Behind the CS:GO Observer’s Desk: An Inside Look from Heather “sapphiRe” Garozzo

Fans of Counter-Strike will likely be familiar with the teams, players, coaches, casters, hosts and analysts that make up a CS:GO tournament production. However, there’s one very critical position fans may take for granted – that’s the CS:GO observer.

Often hired with the “talent”, but also working closely with production, a CS:GO observer serves as essentially an in-game producer. It’s the observer’s job to ensure fans are shown the most important and exciting frags throughout a CS:GO match.

In CS:GO, there are ten different players navigating throughout a map. Action can happen at any given time throughout a round. Further, frags can occur at the same time at different areas in the map. It’s up to the observer to determine what’s the most important piece of information to relay to the audience. The observer controls which player’s first-person point-of-view is shown on stream.

While a flank could be happening on one side of the map, on the other side of the map the world’s best AWPer could be staring down the barrel at three flick shots. The observer needs to anticipate the most existing action and quickly navigate to that player’s POV.


An ideal observer’s workstation has at least four instances of CS:GO in front of them to monitor the action across a map, while giving heavy focus to the CS:GO radar.

With sometimes one million dollars on the line, hundreds of thousands of fans tuning in, the best players in the world competing and top-tier casters hyping up the action, all of that can quickly be all for naught if an experienced observer isn’t hired to showcase the action.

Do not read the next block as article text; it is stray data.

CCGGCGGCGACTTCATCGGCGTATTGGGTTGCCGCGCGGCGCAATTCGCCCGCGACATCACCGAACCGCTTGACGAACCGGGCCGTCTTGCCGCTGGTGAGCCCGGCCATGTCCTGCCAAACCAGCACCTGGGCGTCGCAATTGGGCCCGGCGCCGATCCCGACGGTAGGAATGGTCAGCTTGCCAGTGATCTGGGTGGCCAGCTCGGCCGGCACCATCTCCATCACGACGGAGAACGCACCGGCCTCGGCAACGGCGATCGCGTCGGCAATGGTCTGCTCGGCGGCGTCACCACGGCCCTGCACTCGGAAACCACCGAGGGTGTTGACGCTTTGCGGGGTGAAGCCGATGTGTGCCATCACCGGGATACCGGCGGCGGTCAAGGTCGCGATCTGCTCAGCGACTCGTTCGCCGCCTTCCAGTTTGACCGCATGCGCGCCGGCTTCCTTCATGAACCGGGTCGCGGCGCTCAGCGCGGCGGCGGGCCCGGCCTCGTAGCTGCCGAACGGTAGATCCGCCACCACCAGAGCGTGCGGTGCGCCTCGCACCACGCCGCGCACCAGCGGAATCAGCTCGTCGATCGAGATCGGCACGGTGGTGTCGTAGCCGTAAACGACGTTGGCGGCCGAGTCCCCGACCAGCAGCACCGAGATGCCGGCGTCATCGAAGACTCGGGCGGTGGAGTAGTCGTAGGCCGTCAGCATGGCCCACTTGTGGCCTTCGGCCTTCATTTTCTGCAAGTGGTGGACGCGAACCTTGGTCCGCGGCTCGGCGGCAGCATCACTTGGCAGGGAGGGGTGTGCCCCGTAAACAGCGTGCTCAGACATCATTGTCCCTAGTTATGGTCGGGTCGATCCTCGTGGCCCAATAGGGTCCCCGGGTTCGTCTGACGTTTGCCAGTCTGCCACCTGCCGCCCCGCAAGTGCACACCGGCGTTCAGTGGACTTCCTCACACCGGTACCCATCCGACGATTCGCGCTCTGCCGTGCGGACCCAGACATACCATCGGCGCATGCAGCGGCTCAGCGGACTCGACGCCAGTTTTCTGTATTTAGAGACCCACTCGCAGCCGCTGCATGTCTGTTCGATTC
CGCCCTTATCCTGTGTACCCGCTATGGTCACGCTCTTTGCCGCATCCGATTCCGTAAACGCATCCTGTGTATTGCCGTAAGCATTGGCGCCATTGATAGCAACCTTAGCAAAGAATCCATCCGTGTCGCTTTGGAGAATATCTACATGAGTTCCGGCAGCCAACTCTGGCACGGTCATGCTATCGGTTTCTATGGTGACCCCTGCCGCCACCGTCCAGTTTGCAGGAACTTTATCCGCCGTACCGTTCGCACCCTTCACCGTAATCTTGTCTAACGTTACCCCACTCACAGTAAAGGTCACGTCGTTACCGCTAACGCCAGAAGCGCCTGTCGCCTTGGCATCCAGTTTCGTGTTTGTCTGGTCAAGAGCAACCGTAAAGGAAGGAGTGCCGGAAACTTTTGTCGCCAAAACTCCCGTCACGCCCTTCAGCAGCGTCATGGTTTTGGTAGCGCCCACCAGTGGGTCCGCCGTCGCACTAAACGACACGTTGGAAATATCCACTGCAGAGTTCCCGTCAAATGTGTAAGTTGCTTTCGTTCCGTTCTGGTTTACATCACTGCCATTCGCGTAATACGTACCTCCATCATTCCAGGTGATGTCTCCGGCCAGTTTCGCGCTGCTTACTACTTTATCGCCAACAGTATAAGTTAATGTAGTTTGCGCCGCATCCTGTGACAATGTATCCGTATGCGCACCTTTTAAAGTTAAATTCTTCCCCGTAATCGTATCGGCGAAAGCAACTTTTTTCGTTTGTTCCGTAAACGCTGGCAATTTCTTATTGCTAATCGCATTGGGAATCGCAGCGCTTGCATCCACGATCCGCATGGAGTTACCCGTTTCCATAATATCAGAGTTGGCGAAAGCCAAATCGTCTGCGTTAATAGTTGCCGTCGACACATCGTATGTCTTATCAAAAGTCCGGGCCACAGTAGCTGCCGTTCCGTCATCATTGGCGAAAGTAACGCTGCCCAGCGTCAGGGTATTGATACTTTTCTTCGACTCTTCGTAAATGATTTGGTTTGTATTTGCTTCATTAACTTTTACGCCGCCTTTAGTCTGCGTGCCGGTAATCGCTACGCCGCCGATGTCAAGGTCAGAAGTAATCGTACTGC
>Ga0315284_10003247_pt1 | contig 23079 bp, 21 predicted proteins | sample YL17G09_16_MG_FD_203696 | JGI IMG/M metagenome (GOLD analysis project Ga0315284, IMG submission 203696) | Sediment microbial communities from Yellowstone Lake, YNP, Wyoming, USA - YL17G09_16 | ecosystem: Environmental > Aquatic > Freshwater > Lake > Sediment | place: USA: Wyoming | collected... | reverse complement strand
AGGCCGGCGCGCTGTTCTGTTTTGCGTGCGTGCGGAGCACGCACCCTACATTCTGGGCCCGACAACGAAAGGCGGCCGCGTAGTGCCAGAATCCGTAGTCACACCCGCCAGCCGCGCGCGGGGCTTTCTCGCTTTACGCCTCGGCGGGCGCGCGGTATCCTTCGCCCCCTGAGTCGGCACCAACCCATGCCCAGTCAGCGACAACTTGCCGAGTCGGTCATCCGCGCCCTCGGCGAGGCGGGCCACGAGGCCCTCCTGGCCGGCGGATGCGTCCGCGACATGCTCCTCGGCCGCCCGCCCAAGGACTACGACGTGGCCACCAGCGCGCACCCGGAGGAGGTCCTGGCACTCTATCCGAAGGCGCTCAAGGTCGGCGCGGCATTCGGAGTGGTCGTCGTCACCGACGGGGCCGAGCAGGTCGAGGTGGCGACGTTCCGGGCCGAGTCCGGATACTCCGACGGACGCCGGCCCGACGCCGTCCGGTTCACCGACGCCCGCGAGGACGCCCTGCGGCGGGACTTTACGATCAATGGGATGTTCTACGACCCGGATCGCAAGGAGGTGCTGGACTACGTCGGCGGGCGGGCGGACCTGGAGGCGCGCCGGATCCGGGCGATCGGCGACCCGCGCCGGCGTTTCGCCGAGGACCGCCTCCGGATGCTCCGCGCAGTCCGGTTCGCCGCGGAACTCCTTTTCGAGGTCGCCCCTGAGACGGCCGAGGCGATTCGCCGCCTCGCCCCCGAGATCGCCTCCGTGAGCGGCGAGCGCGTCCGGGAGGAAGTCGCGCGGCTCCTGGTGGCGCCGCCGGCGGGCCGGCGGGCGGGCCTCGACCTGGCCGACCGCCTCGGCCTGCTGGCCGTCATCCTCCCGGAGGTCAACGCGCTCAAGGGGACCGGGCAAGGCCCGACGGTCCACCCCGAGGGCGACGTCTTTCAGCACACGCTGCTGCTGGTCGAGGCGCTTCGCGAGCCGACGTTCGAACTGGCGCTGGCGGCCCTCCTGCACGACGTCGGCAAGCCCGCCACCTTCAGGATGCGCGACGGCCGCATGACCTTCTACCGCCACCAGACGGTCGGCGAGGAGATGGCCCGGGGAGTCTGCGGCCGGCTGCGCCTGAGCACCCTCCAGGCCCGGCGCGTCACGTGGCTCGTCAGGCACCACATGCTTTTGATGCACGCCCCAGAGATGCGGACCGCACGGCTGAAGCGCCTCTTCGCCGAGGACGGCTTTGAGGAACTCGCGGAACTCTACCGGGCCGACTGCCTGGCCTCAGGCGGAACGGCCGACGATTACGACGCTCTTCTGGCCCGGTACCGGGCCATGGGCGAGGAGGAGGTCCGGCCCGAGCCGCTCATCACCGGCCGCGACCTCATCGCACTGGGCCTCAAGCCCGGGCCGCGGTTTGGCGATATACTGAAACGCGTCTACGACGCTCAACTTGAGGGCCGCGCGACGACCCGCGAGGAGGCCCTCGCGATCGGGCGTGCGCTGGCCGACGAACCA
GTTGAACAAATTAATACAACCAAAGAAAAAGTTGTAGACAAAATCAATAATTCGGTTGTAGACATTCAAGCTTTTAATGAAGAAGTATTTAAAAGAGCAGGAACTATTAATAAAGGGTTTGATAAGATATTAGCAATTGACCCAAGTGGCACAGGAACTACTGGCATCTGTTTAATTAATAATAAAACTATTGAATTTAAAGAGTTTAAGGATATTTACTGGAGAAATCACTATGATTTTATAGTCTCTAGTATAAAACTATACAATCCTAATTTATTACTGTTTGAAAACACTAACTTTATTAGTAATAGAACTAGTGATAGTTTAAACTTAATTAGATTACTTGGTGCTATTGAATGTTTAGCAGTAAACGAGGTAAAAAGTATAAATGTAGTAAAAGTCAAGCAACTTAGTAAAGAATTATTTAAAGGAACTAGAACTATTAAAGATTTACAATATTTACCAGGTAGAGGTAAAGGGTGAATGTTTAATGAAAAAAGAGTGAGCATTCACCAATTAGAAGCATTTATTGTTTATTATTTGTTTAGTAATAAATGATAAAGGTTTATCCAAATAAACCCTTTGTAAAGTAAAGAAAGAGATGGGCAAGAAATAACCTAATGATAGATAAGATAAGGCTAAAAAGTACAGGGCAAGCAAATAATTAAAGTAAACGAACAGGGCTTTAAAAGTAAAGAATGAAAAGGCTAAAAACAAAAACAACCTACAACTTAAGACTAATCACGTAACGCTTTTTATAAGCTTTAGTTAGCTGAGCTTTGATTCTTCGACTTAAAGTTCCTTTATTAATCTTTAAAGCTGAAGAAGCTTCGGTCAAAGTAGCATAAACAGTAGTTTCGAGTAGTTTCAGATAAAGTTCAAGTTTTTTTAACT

While an observer doesn’t necessarily have to be a professional player, having some level of competitive experience is certainly beneficial.

The observer must have a high understanding of each and every CS:GO map. It’s important to understand the angles, chokepoints and all position situations where opponents crosshairs can meet.

Just like a CS:GO competitor, a CS:GO observer must have quick reaction time. It’s important to be able to understand what’s happening in-game within a fraction of a second and quickly navigate across the map to capture great frag moments on stream.

The observer must be tuned in to the casters at all times. Besides getting a feed from the observers, the casters also have their own computers to locate action. It’s on the observer to follow along with the caster’s direction so the viewer has a seamless experience.


As much as I love and miss competing in Counter-Strike, there are some great perks living the “observer lifestyle.”

Being an observer takes you all over the world. These past twelve months alone, I’ve been to Las Vegas, Ohio, Atlanta, San Jose, San Francisco, Los Angeles, Germany, Poland and England. Trips to Brazil and Oakland are in the near future.

The observers usually get an early look of the setup and can meander around the stage before and after a show is complete. We also can get a quick snap with the champion’s trophy.


Before and after events, I get to mingle with the best players in the world. We all spend time together at the hotel lobby bar or go out for a night on the town to explore a new city.

During match days, I’m able to stand near the teams, watch them warm-up and listen to their strategies. I’ve been able to watch and celebrate with teams in some of the game’s most memorable moments. I’ve also had the opportunity to meet some incredibly talented and kind-hearted individuals from all walks of life.

As esports becomes more mainstream, more celebrities and professional athletes have joined in on the CS:GO fun. I’ve met people like Shaq, Charles Barkley, Rick Fox, Ricky Lumpkin, Kyle Long and Morgan Spurlock, among others.